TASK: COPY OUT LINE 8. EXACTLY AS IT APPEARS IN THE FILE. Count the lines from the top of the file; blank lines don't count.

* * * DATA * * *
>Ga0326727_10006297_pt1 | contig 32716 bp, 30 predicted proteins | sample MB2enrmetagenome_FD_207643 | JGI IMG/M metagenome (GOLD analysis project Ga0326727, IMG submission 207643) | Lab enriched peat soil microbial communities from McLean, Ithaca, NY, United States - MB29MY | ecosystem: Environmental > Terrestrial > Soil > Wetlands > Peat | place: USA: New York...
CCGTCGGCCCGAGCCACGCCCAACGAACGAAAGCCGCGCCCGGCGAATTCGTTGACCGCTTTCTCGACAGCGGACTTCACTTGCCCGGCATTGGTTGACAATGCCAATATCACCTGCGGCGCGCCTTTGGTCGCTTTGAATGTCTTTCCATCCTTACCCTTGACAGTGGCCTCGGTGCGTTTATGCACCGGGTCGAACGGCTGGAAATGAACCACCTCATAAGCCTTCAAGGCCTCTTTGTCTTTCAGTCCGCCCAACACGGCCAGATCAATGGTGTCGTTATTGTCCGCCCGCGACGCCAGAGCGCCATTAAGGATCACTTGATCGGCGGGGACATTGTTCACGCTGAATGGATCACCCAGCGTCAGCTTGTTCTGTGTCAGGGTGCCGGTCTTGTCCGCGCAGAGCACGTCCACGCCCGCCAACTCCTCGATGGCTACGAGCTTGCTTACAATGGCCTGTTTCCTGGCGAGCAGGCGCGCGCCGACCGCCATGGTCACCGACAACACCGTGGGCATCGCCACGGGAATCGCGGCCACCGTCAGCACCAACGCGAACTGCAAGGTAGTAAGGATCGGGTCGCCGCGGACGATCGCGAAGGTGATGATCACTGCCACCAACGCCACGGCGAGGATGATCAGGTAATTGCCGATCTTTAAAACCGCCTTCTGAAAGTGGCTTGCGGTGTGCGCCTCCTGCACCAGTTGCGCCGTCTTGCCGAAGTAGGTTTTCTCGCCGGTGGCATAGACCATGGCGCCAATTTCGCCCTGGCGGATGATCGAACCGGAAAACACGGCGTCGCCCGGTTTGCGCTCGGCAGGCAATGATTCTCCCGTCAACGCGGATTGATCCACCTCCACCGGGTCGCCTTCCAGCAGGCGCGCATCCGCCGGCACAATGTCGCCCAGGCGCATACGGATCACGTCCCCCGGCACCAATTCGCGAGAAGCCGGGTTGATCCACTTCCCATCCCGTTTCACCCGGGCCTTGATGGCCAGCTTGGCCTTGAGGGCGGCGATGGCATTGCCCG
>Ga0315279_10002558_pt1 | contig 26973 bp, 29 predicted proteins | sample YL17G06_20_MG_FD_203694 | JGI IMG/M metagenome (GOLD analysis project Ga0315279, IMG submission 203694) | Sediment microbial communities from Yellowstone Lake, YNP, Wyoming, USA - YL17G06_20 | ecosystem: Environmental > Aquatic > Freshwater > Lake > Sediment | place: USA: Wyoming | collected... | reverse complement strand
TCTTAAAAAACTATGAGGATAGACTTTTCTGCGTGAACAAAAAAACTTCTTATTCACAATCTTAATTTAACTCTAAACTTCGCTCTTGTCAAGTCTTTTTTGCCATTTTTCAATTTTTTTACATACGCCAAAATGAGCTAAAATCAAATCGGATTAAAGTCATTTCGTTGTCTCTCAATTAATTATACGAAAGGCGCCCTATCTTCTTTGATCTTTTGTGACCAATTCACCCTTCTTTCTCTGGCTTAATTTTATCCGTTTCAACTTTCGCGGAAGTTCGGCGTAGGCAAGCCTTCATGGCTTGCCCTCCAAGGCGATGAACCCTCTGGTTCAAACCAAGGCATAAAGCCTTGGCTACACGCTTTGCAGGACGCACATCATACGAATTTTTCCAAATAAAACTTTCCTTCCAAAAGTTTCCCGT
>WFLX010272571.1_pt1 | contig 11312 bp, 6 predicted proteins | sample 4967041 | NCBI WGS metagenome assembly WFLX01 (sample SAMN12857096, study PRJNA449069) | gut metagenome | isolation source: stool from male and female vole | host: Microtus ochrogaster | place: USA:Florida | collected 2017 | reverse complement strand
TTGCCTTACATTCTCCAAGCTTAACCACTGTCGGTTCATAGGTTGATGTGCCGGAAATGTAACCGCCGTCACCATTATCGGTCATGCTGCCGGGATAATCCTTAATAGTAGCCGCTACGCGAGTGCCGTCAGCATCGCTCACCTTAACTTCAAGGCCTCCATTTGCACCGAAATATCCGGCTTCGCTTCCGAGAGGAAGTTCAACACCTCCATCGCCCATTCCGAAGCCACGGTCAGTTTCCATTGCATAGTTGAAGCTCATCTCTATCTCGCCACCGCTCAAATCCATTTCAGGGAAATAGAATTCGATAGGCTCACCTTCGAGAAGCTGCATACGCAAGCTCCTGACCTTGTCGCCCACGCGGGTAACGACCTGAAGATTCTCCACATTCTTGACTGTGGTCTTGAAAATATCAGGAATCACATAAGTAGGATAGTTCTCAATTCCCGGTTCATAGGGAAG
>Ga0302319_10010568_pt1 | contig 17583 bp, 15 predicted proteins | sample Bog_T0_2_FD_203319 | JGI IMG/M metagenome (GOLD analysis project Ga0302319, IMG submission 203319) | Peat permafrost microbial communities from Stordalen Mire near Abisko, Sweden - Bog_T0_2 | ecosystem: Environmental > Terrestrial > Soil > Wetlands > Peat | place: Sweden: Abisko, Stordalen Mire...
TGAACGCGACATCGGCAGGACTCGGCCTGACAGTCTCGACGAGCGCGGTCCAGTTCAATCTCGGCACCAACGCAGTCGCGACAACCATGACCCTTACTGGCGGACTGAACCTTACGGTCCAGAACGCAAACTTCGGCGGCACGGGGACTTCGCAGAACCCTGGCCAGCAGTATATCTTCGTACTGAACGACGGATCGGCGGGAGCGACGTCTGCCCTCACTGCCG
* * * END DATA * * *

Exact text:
TGAACGCGACATCGGCAGGACTCGGCCTGACAGTCTCGACGAGCGCGGTCCAGTTCAATCTCGGCACCAACGCAGTCGCGACAACCATGACCCTTACTGGCGGACTGAACCTTACGGTCCAGAACGCAAACTTCGGCGGCACGGGGACTTCGCAGAACCCTGGCCAGCAGTATATCTTCGTACTGAACGACGGATCGGCGGGAGCGACGTCTGCCCTCACTGCCG